If general information about the community is the goal, then sequencing total DNA gives the most information. Most common are whole genome shotgun sequencing, where small-insert (using plasmids that usually take 2-5kb) libraries are constructed, and pyrosequencing (e.g. 454/pyrosequencing), where cloning is omitted. Metagenomic data contains pieces of genomics information from many different organisms mixed together, which poses challenges to analyzing it. In theory this approach has the potential to assemble complete community genomes but the difficulty to achieve complete genomes strongly correlates with the diversity in the given metagenome. In practice, the assembly of sequencing reads is only successful with low-diversity communities (for example acid mine drainage biofilm). For other cases, a method called fragment recruitment was proposed. It is basically comparing sequencing reads with completed microbial genomes and fishing out those that are highly similar to a given genome to put them together.

Image:MetagenomeAssembly.jpg

Figure 2. Schematic picture of assembly in a metagenomic project. In the assembly, lines represent reads and overlapping lines in the same/similar color represent contings. (a) Assembly is possible and can reveal polymorphisms in low-diversity communities. (b) For high-diversity communities only a fraction of reads ends up in contings and chimeric sequences can be produced.

Advantages

In contrast to techniques based on a single gene (usually 16S rRNA, like T-RFLP or DGGE), metagenomics gives much more information. Analysis of microbes' physiology is possible and biodiversity can be studied in more detail. Metagenomics is less biased than PCR and it gives information about relative abundance of different organisms and the community structure. Metagenomics captures polymorphism (different variants) present in natural communities, which makes sequence assembly even more difficult but contains additional information.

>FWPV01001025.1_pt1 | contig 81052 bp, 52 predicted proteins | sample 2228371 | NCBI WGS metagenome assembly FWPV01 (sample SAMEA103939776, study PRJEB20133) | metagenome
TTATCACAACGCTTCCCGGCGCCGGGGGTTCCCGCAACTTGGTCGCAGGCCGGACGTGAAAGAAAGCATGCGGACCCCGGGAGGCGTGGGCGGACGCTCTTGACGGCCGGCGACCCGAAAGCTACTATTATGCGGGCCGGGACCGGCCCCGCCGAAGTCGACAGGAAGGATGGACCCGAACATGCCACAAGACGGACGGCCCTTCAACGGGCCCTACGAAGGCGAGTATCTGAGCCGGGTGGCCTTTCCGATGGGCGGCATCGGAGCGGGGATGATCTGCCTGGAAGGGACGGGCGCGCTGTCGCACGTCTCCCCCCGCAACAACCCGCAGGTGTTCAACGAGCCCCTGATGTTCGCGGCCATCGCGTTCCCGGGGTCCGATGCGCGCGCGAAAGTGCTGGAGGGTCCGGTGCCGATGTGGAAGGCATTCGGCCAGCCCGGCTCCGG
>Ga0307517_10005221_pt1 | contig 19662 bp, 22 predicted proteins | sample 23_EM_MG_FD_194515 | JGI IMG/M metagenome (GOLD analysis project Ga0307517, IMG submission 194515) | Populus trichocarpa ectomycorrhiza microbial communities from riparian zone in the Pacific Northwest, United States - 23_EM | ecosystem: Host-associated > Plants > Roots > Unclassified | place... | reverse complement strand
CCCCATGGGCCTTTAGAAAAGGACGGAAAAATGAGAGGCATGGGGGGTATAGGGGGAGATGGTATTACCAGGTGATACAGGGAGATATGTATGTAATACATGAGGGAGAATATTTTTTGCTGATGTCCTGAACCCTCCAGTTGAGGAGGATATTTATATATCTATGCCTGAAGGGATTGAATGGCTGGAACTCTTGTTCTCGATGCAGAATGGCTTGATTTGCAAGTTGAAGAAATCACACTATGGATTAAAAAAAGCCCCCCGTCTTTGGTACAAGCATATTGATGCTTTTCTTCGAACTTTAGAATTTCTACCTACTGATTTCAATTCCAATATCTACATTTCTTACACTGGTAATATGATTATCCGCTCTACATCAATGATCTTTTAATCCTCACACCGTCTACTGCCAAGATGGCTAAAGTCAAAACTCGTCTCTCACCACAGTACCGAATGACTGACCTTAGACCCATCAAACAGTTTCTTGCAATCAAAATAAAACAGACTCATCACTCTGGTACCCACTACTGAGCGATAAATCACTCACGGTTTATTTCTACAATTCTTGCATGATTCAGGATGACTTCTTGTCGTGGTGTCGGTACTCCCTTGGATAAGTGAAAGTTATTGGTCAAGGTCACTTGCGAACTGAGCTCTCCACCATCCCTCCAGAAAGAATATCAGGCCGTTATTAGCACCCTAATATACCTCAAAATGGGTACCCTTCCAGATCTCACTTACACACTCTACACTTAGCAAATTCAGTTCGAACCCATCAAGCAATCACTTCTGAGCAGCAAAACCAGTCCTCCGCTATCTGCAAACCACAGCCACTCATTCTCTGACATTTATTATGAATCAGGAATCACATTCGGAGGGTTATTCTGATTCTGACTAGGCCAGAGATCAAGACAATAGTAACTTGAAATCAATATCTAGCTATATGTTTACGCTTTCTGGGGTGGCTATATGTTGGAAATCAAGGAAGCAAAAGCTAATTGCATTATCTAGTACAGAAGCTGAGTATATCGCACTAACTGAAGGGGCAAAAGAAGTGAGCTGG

Disadvantages

Massive sequencing projects are still expensive. Data analysis can be hard. Assembling reads is impossible for medium or high diversity communities, chimeric sequences can easily be produced. Fragment recruitment methods depend on available genomes. Matching interesting genes with taxonomic groups is hard and can only be done if a marker gene (like 16S rRNA) is present on the same fragment of DNA. Studying low-abundance members of the community is impossible.

Metagenomic projects

CAMERA database

Metagenomic study of the marine bacterioplankton of surface waters. Samples collected across a several-thousand km transect from the North Atlantic through the Panama Canal and ending in the South Pacific yielded a dataset of 7.7 million sequencing reads (6.3 billion bp) available at the CAMERA database. CAMERA stands for Community Cyberinfrastructure for Advanced Marine Microbial Ecology Research and Analysis.

Bacteriorhodopsin discovery

One of the most spectacular metagenomics-based discoveries was that of bacterial rhodopsin (Béjà et al. 2000). Rhodopsins were known in eukaryotes, where they function primarily as sensory proteins involved in, for example, colour vision in the human retina. Many archaeal rhodopsins, energy-transducing light-driven protons or chloride pumps were also known. The first indication of bacterial rhodopsin came from a metagenomic study where a fragment containing rRNA from an uncultivated proteobacteria (SAR86) hosted a gene closely resembling archaeal rhodopsin. Bacteriorhodopsins are now known to be very abundant and are intensively studied.

References

Béjà et al.(2000) Bacterial rhodopsin: evidence for a new type of phototrophy in the sea. Science 289: 1902–1906 PubMed

Nature Reviews Microbiology June 2005 Focus on: Metagenomics

Sjöling, S. Stafford, W. and D. Cowan. (2006) Soil metagenomics: Exploring and exploiting the microbial gene pool. In Modern Soil Microbiology (eds VanElsas, Jansson & Trevors) Taylor and Francis CRC Press.

Sjöling, S and Cowan, D. (2008) Metagenomics: Microbial Community Genomes Revealed. In Psycrophiles: from diversity to Biotechnology (eds Margesin. R et al) Springer-Verlag Berlin Heidelberg

Tringe S & Rubin EM. Metagenomics: DNA sequencing of environmental samples. Nat Rev Genet. 6(11):805-14. PubMed

See also

Personal tools